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Archaeological and Anthropological Sciences

, Volume 11, Issue 4, pp 1611–1619 | Cite as

The ancient use of colouring on the marble statues of Hierapolis of Phrygia (Turkey): an integrated multi-analytical approach

  • Susanna Bracci
  • Silvia VettoriEmail author
  • Emma Cantisani
  • Ilaria Degano
  • Marco Galli
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Abstract

The interest about the extent of the polychromy of ancient artefacts has increased in the last 10 years, increasing our knowledge on classical art, still often perceived as perfectly white. As a consequence, the development of methodologies allowing the detection and interpretation of the traces of colour remaining on the surfaces of archaeological artefacts has gained momentum. This paper presents the results of a multi-disciplinary research carried out about the painting materials used in producing selected marble statues excavated from the archaeological site of Hierapolis of Phrygia (Turkey), integrating the art-historical approach and the archaeometric data. The artefacts discussed in this paper were excavated in the archaeological site of Hierapolis in the course of several years by the Italian archaeological mission (MAIER). The objects include the reliefs and decorative statuary of the Severan Theatre and the statues excavated from the North Agora of the archaeological site, which are currently preserved in the museum of Hierapolis-Pamukkale. The analytical protocol, based on non-invasive imaging techniques (ultraviolet fluorescence images—UVf and visible induced luminescence—VIL), was performed directly outdoor, in the archaeological site. Few microsamples were selected, collected and subjected to laboratory analyses (XRD, FT-IR, SEM-EDS and HPLC-DAD). The integrated protocol allowed for the identification of the colouring materials used in producing the polychromies under study.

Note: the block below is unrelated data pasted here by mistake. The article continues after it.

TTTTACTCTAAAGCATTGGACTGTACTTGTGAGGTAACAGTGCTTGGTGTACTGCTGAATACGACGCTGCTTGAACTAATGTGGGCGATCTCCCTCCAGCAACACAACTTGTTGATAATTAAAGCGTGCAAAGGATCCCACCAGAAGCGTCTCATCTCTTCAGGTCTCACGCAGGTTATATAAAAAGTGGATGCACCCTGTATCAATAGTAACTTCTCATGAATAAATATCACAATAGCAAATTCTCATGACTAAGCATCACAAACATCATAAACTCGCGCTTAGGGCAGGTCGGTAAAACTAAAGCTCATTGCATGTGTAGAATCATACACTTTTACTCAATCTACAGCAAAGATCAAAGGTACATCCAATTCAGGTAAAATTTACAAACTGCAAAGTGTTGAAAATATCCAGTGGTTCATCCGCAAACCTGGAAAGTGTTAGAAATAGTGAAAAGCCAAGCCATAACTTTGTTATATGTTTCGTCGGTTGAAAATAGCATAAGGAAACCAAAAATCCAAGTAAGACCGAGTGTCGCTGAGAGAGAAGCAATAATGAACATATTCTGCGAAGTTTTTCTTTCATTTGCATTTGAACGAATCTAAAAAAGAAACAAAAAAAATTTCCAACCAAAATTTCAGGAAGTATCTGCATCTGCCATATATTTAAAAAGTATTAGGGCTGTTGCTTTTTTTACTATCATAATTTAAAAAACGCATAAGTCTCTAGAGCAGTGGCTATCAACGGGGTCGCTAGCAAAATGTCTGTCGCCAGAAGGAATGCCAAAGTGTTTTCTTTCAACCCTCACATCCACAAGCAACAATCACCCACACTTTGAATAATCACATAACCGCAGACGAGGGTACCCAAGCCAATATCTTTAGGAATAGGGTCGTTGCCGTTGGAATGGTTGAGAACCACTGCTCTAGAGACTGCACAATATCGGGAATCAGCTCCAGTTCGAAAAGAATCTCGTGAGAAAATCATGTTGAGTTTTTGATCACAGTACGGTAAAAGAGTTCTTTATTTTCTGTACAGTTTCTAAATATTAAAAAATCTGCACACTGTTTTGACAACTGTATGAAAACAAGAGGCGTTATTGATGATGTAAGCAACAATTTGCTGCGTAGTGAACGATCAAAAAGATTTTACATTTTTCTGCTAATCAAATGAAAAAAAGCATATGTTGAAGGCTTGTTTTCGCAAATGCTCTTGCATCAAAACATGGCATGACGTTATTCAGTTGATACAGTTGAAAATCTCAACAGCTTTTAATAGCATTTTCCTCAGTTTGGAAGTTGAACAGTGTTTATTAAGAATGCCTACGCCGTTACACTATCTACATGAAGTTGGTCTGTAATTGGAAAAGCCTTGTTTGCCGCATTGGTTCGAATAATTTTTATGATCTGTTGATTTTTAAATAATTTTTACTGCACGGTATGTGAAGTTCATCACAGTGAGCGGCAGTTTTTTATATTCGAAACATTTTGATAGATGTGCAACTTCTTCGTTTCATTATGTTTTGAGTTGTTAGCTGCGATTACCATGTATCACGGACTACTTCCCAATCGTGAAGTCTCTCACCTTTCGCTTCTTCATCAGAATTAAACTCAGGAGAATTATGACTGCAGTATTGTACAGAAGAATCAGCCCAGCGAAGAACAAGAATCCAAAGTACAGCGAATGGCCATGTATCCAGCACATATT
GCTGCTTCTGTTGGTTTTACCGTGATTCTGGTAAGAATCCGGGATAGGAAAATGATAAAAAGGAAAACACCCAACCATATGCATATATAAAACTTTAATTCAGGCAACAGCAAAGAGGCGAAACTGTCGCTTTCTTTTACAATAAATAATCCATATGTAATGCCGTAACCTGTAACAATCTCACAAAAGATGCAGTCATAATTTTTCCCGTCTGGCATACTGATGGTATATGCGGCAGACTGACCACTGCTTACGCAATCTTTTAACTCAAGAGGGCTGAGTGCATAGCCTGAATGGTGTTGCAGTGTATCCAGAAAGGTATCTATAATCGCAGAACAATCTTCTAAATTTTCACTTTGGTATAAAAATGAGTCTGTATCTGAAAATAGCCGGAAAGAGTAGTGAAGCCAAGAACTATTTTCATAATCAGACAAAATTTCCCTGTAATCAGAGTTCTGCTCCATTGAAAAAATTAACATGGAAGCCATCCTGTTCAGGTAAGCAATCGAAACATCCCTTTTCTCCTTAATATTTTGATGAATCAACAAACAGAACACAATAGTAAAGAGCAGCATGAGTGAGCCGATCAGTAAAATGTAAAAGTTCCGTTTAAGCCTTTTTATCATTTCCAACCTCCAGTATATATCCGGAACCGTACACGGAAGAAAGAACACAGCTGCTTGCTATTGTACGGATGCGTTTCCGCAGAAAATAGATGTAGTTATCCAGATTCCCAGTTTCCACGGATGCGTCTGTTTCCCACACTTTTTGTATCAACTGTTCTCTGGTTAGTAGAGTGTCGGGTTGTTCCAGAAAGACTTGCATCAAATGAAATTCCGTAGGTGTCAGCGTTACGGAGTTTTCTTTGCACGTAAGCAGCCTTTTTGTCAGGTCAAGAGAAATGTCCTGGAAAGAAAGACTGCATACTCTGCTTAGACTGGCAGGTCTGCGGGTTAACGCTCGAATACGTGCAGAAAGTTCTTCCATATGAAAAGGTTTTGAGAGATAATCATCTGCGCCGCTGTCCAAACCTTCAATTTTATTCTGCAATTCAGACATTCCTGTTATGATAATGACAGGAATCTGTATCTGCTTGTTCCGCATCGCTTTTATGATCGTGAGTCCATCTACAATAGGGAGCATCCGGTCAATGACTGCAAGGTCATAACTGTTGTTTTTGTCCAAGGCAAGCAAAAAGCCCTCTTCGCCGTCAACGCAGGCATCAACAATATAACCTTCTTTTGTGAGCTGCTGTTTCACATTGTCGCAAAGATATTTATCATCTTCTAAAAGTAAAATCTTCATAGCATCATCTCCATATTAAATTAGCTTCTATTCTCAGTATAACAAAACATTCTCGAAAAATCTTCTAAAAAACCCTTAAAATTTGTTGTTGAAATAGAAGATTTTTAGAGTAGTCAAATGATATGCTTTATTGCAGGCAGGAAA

Keywords

Ancient colour Imaging techniques VIL Marble statue Egyptian blue Madder lake 

Notes

Acknowledgments

This research was cofounded by MIUR in the framework of the Italian FIRB 2012 Project “Marmora Phrygiae”. The authors would like to thank Dr. G. Scardozzi, Dr. T. Ismaelli (Institute for Archaeological and Monumental Heritage-IBAM-CNR) and Prof. F. D’Andria, director of the Italian Archaeological Mission in Hierapolis in 2013-2015 (MAIER, https://www.hierapolis.unisalento.it/15, last access-January 2019), for their support and suggestions.

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Copyright information

© Springer-Verlag GmbH Germany, part of Springer Nature 2019

Authors and Affiliations

  1. 1.ICVBC-CNR Institute for Conservation and Valorization of Cultural HeritageNational Research CouncilFlorenceItaly
  2. 2.ICVBC-CNR Institute for Conservation and Valorization of Cultural HeritageNational Research CouncilMilanItaly
  3. 3.Department of Chemistry and Industrial ChemistryUniversity of PisaPisaItaly
  4. 4.Department of ClassicsSapienza University of RomeRomeItaly

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